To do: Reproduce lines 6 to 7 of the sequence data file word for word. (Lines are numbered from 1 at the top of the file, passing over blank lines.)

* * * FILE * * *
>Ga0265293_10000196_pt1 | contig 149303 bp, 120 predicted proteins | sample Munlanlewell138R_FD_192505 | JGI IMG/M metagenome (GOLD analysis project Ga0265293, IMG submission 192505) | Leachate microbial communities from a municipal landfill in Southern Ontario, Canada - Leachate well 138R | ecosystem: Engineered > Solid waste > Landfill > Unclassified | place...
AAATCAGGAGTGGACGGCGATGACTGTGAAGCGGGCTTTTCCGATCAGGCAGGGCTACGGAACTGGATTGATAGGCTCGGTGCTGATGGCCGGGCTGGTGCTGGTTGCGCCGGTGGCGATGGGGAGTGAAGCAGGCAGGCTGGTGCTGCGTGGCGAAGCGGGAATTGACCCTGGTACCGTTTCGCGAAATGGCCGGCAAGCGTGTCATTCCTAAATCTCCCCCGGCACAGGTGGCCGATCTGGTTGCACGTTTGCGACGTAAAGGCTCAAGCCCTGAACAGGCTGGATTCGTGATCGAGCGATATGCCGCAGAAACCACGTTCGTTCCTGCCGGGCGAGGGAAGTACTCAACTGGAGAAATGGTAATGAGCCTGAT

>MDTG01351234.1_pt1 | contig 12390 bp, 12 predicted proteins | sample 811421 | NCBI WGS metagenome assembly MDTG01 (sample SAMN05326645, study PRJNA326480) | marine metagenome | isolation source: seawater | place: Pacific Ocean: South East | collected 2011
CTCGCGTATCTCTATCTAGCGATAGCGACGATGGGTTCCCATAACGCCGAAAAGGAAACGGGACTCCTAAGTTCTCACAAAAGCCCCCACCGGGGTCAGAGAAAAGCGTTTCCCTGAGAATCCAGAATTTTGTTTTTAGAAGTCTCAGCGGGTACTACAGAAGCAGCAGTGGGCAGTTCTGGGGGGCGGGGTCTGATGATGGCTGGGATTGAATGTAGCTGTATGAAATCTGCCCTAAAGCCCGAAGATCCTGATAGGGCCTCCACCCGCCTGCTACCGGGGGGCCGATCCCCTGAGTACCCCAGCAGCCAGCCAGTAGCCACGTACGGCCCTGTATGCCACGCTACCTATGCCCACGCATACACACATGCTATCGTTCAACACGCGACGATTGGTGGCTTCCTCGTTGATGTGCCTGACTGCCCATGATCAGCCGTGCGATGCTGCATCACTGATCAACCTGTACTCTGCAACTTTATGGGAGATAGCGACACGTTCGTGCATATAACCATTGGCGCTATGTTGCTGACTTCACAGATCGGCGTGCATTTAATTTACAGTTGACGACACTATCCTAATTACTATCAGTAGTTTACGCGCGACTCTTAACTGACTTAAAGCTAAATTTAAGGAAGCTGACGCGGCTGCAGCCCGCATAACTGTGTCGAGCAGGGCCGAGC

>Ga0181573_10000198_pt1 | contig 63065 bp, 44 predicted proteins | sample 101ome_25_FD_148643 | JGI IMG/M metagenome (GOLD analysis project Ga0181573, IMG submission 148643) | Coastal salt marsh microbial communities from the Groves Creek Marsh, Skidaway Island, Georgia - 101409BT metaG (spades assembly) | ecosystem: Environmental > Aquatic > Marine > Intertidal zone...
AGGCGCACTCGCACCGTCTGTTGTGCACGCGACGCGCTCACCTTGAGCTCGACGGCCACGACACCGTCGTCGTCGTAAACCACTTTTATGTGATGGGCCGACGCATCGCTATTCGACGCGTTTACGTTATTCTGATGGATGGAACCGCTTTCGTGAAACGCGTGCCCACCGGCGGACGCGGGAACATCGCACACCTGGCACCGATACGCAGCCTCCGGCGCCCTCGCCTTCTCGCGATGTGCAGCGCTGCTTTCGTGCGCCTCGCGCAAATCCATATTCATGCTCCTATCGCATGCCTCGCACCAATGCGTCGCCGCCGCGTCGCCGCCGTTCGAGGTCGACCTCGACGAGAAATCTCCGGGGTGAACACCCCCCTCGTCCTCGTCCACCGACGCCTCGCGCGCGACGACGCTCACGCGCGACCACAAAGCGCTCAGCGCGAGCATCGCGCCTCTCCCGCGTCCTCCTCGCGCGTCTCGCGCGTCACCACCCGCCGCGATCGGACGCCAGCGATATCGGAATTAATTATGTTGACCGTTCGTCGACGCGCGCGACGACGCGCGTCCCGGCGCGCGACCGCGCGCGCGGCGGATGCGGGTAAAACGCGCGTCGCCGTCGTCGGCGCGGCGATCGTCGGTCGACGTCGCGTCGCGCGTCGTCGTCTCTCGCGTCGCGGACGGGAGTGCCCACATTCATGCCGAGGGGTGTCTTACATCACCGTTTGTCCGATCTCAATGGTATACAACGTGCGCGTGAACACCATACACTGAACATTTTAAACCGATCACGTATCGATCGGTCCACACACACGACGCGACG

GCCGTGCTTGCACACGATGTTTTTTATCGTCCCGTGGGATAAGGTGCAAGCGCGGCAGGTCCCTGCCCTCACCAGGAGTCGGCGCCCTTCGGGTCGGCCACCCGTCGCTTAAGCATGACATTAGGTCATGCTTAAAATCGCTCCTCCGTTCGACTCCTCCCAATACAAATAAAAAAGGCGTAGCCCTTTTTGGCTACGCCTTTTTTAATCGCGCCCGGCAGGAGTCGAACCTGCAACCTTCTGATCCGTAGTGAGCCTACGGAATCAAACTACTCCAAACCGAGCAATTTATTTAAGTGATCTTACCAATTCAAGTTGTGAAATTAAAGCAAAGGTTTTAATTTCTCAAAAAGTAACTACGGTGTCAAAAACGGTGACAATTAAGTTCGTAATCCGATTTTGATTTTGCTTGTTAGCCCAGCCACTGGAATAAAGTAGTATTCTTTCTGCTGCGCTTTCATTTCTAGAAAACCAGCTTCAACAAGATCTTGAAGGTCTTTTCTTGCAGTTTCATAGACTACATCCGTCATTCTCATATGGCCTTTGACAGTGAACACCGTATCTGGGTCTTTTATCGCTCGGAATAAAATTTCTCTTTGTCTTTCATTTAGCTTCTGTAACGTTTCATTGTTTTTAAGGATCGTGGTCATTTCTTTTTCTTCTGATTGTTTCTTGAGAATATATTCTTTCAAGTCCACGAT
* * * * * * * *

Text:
AGGCGCACTCGCACCGTCTGTTGTGCACGCGACGCGCTCACCTTGAGCTCGACGGCCACGACACCGTCGTCGTCGTAAACCACTTTTATGTGATGGGCCGACGCATCGCTATTCGACGCGTTTACGTTATTCTGATGGATGGAACCGCTTTCGTGAAACGCGTGCCCACCGGCGGACGCGGGAACATCGCACACCTGGCACCGATACGCAGCCTCCGGCGCCCTCGCCTTCTCGCGATGTGCAGCGCTGCTTTCGTGCGCCTCGCGCAAATCCATATTCATGCTCCTATCGCATGCCTCGCACCAATGCGTCGCCGCCGCGTCGCCGCCGTTCGAGGTCGACCTCGACGAGAAATCTCCGGGGTGAACACCCCCCTCGTCCTCGTCCACCGACGCCTCGCGCGCGACGACGCTCACGCGCGACCACAAAGCGCTCAGCGCGAGCATCGCGCCTCTCCCGCGTCCTCCTCGCGCGTCTCGCGCGTCACCACCCGCCGCGATCGGACGCCAGCGATATCGGAATTAATTATGTTGACCGTTCGTCGACGCGCGCGACGACGCGCGTCCCGGCGCGCGACCGCGCGCGCGGCGGATGCGGGTAAAACGCGCGTCGCCGTCGTCGGCGCGGCGATCGTCGGTCGACGTCGCGTCGCGCGTCGTCGTCTCTCGCGTCGCGGACGGGAGTGCCCACATTCATGCCGAGGGGTGTCTTACATCACCGTTTGTCCGATCTCAATGGTATACAACGTGCGCGTGAACACCATACACTGAACATTTTAAACCGATCACGTATCGATCGGTCCACACACACGACGCGACG

GCCGTGCTTGCACACGATGTTTTTTATCGTCCCGTGGGATAAGGTGCAAGCGCGGCAGGTCCCTGCCCTCACCAGGAGTCGGCGCCCTTCGGGTCGGCCACCCGTCGCTTAAGCATGACATTAGGTCATGCTTAAAATCGCTCCTCCGTTCGACTCCTCCCAATACAAATAAAAAAGGCGTAGCCCTTTTTGGCTACGCCTTTTTTAATCGCGCCCGGCAGGAGTCGAACCTGCAACCTTCTGATCCGTAGTGAGCCTACGGAATCAAACTACTCCAAACCGAGCAATTTATTTAAGTGATCTTACCAATTCAAGTTGTGAAATTAAAGCAAAGGTTTTAATTTCTCAAAAAGTAACTACGGTGTCAAAAACGGTGACAATTAAGTTCGTAATCCGATTTTGATTTTGCTTGTTAGCCCAGCCACTGGAATAAAGTAGTATTCTTTCTGCTGCGCTTTCATTTCTAGAAAACCAGCTTCAACAAGATCTTGAAGGTCTTTTCTTGCAGTTTCATAGACTACATCCGTCATTCTCATATGGCCTTTGACAGTGAACACCGTATCTGGGTCTTTTATCGCTCGGAATAAAATTTCTCTTTGTCTTTCATTTAGCTTCTGTAACGTTTCATTGTTTTTAAGGATCGTGGTCATTTCTTTTTCTTCTGATTGTTTCTTGAGAATATATTCTTTCAAGTCCACGAT